An additional question we might like to consider in this connection is:

  4. By making the languages circumstantial Adjuncts of the translating, not Classifiers modifying the texts that are the input and output of the process, are we not relying on the implicit assumption that text types can be discussed ‘independently’ of the source and target languages, and of the cultures those languages respectively help realize? Should we not perhaps rather say she’s translating them an English technical manual into a German one (— leaving open the question of whether the word functioning as Classifier at nominal group rank refers to the language or to the culture or to some strange blend of the two —) and be trying to get used to saying she’s germantechnicalmanualizing for them from English? The globalization of production and distribution, which has created many new text types and changed existing ones almost beyond recognition, has not yet by any means led to a complete cross-cultural standardization of the genre conventions of even the most ‘technical’ of texts, and of course it is always possible that in the process of being put across a cultural border a text will undergo a reweighting or differential re-foregrounding in respect of the various functional dimensions which characterize it (by being reinterpreted as a fine piece of literature although it was originally a work of science, or by being used as a ‘text’ in a foreign language class although it was originally a fine piece of literature!).

It may therefore prove useful at this point to change the dominant functional dimension of the analysis of the mini-text On being teaching translating, by ceasing to view it primarily in relation to the ‘interactive’ function, the function language has of enacting patterns of social exchange (ongoing discursive re-negotiations of social roles and responsibilities and of their communicative tokens), and foregrounding instead the ‘reflective’ function, the function language has of construing social experience via the construction, maintenance, and reconstruction of lexico- and grammaticosemantic taxonomies of things, processes, qualities and the like (as metaphorical mappings of the social structure onto the construal of experience by the linguistic semiotic). Of these two types of taxonomies, it is the lexicosemantic that are the easier to describe, as they are the more directly accessible to consciousness; their semantic ‘fine structure’ can change in the space of mere decades, leading to slight but perceptible communication difficulties between grandparents and grandchildren and thus to a folk awareness of the change. Grammaticosemantic taxonomies, however, change more slowly, and the fact that they are realized not in relations among items, but in relations among relations among items, makes them less accessible (and thus less vulnerable) to conscious reflection.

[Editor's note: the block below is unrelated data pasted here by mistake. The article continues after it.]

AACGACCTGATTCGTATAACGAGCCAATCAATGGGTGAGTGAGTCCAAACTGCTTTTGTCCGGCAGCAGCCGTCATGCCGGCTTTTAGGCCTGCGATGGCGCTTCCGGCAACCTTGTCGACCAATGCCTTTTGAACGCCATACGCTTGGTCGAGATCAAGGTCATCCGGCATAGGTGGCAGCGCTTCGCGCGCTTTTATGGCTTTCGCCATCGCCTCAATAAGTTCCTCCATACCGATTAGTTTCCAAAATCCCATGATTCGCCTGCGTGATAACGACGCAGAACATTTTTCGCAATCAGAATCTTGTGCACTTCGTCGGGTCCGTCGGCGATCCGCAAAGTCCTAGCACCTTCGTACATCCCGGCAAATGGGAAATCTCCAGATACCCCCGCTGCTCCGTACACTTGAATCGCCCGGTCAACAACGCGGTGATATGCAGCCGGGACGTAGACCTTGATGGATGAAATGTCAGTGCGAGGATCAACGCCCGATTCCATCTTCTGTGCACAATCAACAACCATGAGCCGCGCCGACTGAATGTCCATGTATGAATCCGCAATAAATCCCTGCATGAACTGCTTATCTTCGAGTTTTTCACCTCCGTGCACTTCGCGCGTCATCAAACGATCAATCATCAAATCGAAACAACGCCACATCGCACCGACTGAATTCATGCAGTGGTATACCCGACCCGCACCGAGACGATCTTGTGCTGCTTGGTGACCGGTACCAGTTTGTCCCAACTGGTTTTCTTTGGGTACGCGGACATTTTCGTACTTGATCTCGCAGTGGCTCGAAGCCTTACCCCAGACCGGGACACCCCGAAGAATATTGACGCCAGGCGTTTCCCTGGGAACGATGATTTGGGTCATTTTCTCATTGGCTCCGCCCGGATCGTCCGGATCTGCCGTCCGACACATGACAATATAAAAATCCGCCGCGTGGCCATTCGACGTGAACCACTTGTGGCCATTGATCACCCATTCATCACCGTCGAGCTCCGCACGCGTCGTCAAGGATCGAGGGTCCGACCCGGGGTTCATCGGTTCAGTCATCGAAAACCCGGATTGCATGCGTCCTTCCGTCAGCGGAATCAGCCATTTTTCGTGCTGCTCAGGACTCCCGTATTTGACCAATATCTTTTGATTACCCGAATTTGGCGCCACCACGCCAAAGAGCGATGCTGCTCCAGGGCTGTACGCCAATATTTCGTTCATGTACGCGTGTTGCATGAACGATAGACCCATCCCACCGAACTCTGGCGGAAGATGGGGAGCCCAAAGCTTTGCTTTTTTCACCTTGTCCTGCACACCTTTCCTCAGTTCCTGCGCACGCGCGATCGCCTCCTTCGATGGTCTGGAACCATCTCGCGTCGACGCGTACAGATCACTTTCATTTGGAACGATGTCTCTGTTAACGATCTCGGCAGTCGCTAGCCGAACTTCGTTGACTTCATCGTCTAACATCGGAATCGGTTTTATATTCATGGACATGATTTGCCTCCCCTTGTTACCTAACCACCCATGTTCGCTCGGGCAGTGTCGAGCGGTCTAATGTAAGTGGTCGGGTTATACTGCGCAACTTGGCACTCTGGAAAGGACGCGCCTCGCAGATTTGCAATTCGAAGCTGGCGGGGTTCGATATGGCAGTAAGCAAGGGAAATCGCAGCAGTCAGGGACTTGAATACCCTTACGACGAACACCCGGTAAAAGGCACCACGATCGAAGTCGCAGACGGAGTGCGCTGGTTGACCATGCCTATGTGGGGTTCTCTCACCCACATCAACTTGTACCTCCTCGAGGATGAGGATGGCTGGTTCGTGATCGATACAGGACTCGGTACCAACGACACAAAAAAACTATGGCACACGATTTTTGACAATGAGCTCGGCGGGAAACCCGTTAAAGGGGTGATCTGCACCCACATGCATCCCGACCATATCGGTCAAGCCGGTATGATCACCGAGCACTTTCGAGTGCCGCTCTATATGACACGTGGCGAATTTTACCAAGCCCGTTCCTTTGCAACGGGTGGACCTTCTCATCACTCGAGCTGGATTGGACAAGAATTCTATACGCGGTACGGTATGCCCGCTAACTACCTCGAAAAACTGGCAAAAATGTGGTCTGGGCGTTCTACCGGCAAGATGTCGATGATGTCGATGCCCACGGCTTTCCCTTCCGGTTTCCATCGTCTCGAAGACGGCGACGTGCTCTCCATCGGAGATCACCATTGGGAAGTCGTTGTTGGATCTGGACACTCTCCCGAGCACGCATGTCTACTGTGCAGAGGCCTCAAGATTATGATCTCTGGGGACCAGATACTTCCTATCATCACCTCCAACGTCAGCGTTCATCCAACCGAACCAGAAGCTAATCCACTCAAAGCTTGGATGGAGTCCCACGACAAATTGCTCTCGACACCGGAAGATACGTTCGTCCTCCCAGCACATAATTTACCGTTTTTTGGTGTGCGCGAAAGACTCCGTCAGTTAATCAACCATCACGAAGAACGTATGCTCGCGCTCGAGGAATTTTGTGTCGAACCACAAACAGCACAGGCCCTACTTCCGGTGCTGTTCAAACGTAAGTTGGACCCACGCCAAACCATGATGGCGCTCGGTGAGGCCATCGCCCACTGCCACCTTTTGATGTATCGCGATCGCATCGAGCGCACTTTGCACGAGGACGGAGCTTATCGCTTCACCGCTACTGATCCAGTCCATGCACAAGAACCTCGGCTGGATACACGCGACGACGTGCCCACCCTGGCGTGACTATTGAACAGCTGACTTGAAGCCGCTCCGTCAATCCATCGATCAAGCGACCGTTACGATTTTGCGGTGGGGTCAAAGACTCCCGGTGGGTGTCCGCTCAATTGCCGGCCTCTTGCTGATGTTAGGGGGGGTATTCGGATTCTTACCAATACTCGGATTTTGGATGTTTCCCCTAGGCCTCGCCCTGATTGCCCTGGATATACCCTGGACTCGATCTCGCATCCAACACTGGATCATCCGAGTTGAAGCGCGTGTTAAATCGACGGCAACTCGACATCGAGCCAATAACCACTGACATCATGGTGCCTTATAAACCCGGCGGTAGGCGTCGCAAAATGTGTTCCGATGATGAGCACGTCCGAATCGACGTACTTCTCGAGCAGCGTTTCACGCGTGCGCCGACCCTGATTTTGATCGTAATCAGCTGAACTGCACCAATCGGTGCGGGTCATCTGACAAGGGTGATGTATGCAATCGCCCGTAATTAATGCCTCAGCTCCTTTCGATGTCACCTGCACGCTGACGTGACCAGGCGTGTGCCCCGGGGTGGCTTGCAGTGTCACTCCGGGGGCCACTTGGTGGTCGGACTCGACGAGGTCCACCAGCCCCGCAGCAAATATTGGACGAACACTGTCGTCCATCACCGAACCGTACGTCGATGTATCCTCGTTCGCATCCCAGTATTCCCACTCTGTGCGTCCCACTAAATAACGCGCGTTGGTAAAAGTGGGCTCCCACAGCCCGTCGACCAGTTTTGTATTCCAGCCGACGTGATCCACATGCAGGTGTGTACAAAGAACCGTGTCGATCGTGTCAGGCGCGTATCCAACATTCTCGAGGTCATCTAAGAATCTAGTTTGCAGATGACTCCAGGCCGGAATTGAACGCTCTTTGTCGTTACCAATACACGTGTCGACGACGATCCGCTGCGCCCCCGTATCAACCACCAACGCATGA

The lexicosemantic part of the ideological construal of experience is what makes the major contribution to the specification of lexical items, and can thus be seen as the core component of the paradigmatics of lexis. The grammaticosemantic part of the ideological construal of experience is to be found in the systems of process-type, participation and circumstantiation at clause rank (collectively known as ‘transitivity’ for want of a better word) and in the systems that organize the structure of groups in terms of classes and subclasses, types of quantification and qualification, and the like.

Transitivity is sensitive to the ‘field’ of discourse, to ‘what is going on in the culturally-defined situation in which language is being used to produce text’. The transitivity patterns of a language are the grammatical reflex of the generalized sets of activities that are defined by the institutions of a particular culture. It is precisely these activities in which our fellow human agents are typically engaged in the institutional settings in which we encounter them. By studying the patterns of transitivity we can survey the generalized structures of the activities and make out the topography of the institutions that generate the settings.